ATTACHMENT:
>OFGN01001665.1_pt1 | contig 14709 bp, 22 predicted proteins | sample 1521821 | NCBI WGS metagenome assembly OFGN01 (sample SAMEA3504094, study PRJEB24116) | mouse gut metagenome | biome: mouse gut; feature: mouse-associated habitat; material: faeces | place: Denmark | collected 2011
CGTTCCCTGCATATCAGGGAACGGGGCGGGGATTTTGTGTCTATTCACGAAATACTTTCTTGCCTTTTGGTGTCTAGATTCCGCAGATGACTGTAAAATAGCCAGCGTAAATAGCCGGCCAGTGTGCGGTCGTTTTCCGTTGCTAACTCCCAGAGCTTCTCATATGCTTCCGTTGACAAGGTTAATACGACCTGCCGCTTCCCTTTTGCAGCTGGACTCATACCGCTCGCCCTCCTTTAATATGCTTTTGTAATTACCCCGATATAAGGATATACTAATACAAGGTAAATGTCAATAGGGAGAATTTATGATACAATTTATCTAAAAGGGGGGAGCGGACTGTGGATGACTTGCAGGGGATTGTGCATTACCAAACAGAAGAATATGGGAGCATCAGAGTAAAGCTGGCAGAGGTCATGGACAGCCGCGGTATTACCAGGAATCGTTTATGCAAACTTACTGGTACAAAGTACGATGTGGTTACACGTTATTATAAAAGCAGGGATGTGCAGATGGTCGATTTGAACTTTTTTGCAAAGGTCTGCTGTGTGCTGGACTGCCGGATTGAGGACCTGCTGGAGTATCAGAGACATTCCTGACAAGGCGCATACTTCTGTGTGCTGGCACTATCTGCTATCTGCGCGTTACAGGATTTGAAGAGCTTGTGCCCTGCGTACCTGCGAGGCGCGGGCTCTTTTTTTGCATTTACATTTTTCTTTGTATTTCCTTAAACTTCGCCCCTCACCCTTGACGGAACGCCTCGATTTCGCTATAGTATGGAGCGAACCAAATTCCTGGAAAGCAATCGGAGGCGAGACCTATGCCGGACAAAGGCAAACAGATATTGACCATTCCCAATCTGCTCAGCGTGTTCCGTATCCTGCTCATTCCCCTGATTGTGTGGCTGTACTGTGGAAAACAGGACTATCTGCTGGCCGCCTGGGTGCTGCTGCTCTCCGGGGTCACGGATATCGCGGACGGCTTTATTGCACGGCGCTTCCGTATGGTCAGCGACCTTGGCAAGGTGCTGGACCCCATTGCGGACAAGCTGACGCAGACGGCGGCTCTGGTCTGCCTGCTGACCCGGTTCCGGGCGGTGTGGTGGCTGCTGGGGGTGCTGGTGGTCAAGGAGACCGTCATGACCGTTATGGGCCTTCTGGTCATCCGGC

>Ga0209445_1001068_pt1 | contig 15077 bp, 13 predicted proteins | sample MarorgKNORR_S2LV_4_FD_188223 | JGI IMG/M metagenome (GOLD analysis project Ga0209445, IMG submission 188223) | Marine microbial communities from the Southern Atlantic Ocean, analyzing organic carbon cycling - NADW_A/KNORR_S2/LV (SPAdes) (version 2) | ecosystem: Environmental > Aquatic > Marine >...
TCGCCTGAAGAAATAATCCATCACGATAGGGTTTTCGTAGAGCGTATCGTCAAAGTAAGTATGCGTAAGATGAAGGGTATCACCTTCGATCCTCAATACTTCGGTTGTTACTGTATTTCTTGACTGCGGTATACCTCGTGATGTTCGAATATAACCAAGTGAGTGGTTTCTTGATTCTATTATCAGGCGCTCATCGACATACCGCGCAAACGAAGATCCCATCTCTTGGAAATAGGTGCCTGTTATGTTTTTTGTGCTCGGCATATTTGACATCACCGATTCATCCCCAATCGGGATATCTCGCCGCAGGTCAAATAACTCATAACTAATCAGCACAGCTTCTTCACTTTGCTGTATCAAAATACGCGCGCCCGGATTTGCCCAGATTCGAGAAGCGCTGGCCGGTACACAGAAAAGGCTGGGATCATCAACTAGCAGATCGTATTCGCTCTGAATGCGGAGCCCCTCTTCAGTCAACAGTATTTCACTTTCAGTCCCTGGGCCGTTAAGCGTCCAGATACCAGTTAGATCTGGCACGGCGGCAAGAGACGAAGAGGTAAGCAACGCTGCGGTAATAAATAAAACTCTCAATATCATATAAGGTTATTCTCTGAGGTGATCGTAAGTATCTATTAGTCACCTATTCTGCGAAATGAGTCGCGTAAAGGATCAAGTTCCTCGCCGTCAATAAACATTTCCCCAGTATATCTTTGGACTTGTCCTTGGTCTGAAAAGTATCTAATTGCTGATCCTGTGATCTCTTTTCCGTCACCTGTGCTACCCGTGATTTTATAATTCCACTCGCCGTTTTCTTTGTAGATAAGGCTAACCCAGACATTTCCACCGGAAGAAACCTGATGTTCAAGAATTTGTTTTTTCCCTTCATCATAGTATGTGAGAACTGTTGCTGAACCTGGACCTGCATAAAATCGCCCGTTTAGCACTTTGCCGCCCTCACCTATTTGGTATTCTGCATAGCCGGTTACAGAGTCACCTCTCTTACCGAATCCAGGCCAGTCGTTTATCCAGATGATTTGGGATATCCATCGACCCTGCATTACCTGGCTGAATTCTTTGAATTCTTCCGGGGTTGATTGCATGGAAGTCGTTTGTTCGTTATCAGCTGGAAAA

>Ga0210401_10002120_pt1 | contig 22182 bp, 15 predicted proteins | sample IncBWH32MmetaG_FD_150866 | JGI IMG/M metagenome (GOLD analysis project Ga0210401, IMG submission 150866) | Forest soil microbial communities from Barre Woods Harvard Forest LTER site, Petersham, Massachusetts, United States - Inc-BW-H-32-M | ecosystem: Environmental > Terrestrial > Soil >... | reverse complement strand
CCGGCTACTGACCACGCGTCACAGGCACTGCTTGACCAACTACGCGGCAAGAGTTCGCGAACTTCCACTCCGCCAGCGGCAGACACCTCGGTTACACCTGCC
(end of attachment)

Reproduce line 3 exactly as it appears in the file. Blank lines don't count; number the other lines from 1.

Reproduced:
>Ga0209445_1001068_pt1 | contig 15077 bp, 13 predicted proteins | sample MarorgKNORR_S2LV_4_FD_188223 | JGI IMG/M metagenome (GOLD analysis project Ga0209445, IMG submission 188223) | Marine microbial communities from the Southern Atlantic Ocean, analyzing organic carbon cycling - NADW_A/KNORR_S2/LV (SPAdes) (version 2) | ecosystem: Environmental > Aquatic > Marine >...